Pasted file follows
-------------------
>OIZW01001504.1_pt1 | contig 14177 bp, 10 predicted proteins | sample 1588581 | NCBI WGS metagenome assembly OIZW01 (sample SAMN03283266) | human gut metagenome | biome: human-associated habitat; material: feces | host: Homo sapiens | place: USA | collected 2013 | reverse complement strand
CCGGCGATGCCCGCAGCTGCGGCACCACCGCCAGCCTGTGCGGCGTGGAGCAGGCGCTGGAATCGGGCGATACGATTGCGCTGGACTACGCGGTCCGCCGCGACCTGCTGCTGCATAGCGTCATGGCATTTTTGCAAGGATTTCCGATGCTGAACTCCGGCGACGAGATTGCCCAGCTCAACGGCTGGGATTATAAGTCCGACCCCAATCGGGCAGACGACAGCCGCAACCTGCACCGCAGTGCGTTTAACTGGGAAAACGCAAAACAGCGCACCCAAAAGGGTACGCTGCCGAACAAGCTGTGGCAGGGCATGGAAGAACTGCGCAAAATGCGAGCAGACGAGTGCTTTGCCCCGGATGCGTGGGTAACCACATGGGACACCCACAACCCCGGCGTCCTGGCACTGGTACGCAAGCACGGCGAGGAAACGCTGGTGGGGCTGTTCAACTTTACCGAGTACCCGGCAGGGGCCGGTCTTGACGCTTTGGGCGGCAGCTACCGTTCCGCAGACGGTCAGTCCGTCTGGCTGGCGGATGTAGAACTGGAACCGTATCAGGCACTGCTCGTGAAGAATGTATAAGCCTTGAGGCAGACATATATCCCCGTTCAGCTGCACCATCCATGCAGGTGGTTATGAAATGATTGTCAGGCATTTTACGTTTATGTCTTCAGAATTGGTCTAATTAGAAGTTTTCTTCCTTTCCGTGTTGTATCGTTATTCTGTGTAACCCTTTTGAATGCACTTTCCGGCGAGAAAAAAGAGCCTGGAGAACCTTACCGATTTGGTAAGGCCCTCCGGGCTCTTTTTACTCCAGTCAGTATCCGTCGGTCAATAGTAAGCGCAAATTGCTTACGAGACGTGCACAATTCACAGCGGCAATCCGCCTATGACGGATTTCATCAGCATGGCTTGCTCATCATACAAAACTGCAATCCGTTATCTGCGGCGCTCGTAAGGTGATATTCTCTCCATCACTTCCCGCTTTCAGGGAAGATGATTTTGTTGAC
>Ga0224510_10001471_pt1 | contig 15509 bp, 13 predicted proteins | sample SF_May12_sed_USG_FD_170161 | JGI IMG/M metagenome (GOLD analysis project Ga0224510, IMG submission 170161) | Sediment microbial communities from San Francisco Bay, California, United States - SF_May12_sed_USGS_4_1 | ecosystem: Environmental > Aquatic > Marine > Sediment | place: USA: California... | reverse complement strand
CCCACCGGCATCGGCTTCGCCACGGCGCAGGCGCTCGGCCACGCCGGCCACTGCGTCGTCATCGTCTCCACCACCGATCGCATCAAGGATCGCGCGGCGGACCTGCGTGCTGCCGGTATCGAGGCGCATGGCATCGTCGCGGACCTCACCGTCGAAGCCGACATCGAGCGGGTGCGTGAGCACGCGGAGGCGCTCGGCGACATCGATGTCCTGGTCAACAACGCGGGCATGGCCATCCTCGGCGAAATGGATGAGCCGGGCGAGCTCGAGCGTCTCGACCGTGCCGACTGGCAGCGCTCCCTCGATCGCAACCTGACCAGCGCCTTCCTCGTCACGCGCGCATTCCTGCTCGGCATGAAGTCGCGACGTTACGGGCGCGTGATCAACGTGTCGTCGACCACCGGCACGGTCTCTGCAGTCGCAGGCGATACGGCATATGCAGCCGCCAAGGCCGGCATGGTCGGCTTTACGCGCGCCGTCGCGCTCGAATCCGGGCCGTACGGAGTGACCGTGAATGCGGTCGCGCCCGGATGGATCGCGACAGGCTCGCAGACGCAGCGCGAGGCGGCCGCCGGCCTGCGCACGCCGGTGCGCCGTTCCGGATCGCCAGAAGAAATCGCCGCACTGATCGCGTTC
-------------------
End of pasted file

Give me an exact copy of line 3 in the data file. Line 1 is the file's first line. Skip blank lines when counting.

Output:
>Ga0224510_10001471_pt1 | contig 15509 bp, 13 predicted proteins | sample SF_May12_sed_USG_FD_170161 | JGI IMG/M metagenome (GOLD analysis project Ga0224510, IMG submission 170161) | Sediment microbial communities from San Francisco Bay, California, United States - SF_May12_sed_USGS_4_1 | ecosystem: Environmental > Aquatic > Marine > Sediment | place: USA: California... | reverse complement strand